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Public Benefit Corporation
Urban Health Campus on Capitol Hill/PBC2
March 2001




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Urban Health Campus on Capitol Hill/PBC2

The Government of the District of Columbia is trying to shut down the public safety net health care system.

The Mayor's Planned Privatization of the Safety Net

  • Costs to close out DC General Hospital estimated at more than $90 million
  • Cost of providing care in the privatized safety net will amount to $83 million a year or $415.5 million over a five year period, excluding the cost of correctional care, pharmaceuticals, school health, trauma care, and care provided to patients in the custody or care of DC and federal agencies
  • DC General Hospital is the largest provider of trauma care in the District, and the District's trauma care system as a whole lacks the capacity to absorb the care provided by DCGH
  • The following associations propose keeping an inpatient facility at DCGH: the American Medical Association, the National Association of Public Hospitals, the American Public Health Association, the DC Medical Society, the DC Hospital Association, the DC Nurses Association; also in favor of this proposal are DC residents and the DC faith community
  • Ambulance transport times will increase by as much as 4 to 20 minutes, costing lives as critically ill and injured patients are transported to more distance facilities
  • Privatization places responsibility for the health of the city's most vulnerable residents to a for-profit company based in Arizona with questionable finances and minimal experience in caring for special populations-patients with HIV/AIDS, substance abusers, the homeless, foster children, the elderly, prisoners and other special populations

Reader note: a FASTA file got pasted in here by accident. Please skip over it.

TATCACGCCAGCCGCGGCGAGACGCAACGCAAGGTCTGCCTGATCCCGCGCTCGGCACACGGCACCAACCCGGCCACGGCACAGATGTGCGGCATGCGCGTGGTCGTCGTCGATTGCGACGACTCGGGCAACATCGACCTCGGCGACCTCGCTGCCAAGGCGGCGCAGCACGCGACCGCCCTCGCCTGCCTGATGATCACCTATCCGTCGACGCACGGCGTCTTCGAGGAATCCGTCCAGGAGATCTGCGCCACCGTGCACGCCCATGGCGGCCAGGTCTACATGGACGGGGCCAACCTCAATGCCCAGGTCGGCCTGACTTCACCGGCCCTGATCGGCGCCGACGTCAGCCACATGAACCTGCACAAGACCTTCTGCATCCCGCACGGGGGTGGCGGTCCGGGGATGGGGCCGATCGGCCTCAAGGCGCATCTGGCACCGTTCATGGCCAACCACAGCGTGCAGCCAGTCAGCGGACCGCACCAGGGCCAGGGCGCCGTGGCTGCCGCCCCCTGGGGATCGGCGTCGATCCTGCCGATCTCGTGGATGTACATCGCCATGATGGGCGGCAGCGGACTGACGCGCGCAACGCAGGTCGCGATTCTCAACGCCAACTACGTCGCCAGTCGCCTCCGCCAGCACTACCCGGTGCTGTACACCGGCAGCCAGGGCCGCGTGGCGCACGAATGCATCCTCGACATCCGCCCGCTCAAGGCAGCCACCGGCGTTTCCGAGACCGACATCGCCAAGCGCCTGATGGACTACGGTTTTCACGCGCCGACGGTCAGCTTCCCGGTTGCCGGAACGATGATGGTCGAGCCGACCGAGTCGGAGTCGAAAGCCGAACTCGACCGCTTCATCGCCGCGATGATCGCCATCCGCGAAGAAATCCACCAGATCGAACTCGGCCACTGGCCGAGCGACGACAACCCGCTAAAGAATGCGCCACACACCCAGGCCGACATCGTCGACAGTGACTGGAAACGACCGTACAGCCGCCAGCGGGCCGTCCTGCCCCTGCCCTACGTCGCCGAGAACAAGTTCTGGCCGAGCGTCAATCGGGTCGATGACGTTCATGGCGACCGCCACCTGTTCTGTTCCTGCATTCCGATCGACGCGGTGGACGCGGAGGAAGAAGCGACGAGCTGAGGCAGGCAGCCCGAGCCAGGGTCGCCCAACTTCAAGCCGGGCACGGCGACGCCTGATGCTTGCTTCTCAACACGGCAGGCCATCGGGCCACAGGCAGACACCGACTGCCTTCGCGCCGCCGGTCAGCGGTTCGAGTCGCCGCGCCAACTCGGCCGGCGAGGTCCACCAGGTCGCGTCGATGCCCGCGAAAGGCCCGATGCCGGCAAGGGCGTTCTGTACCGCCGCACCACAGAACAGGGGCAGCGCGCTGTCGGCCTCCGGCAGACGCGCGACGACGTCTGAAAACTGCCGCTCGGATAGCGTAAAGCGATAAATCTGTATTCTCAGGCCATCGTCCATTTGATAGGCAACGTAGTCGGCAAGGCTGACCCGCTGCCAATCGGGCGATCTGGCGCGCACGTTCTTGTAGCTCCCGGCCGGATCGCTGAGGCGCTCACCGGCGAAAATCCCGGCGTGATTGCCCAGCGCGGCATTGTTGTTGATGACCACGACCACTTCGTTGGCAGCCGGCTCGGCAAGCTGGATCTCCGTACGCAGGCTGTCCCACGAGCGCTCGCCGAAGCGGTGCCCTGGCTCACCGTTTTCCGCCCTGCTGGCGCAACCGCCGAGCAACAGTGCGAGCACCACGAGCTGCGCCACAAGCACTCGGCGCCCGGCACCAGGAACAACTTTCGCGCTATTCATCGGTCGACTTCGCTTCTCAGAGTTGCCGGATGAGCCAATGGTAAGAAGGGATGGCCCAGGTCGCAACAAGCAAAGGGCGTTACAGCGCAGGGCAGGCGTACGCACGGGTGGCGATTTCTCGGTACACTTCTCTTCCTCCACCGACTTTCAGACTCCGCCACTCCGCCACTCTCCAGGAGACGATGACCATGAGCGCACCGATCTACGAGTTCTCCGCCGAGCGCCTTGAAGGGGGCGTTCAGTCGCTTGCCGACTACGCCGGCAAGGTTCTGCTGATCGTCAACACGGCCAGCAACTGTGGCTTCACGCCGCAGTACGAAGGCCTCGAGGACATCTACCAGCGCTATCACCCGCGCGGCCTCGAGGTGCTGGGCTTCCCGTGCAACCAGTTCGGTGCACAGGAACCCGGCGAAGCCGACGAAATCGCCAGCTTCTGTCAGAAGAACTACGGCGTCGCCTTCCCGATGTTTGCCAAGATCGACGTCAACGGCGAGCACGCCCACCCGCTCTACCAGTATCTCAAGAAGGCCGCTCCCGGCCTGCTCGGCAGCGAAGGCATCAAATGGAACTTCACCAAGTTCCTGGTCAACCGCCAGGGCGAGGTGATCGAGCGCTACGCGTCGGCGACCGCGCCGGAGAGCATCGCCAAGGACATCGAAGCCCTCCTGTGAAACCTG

• Dismantles the safety net in the United States Capital to try out an untested emergency access model and assumes that private doctors and hospitals will welcome the uninsured into their offices and facilities for minimal reimbursement

The PBC2: A Viable Alternative

  • Replaces DC General Hospital with a new, $100 million state of the art facility with no capital investment on the part of the City
  • Rests on a nexus of public and private, federal and local partnerships with organizations such as the National Institutes of Health, Howard University, and local Federally Qualified Health Centers; expands the Community Health Program from six to more then 30 comprehensive health centers with the potential to secure additional Federal Section 330 funding
  • Transforms the existing site of DC General Hospital into an Urban Health Campus serving as the hub of a vertically integrated system of primary, specialty and inpatient care, school health, home health and long-term care interconnected by a single information system
  • Brings private sector efficiencies to bear on public health care delivery, including a Practice Plan for PBC providers and a single set of work rules for all unions, resulting in an efficient, incentive-driven work environment
  • Continues ongoing efforts to improve school health services as well as the existing programs for medical education, prisoner care, low and no-cost pharmaceuticals, children with special needs, and other vital services not included in the Mayor's plan
  • Operates efficiently within the allocated budget of $75 million
  • Preserves and protects an institution with a proven track record in delivering care to the District's low income and uninsured patients: In November of 2000, DC General received a score of 94% from the Joint Commission on Accreditation of Health Care Organizations

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Two Approaches to Delivering Care to the Under- and Uninsured Residents of the District of Columbia

Issue PBC 2 GSCH
Accredited Health System
  • 94% JCAHO score on hospital and ambulatory care network
  • 3 years of network integration experience spanning primary, specialty and acute care
  • 84% JCAHO score on hospital only
  • Network relationships are still fluid; inadequate contractual relationships to assure a continuum of care
Experience in Community-based Primary Care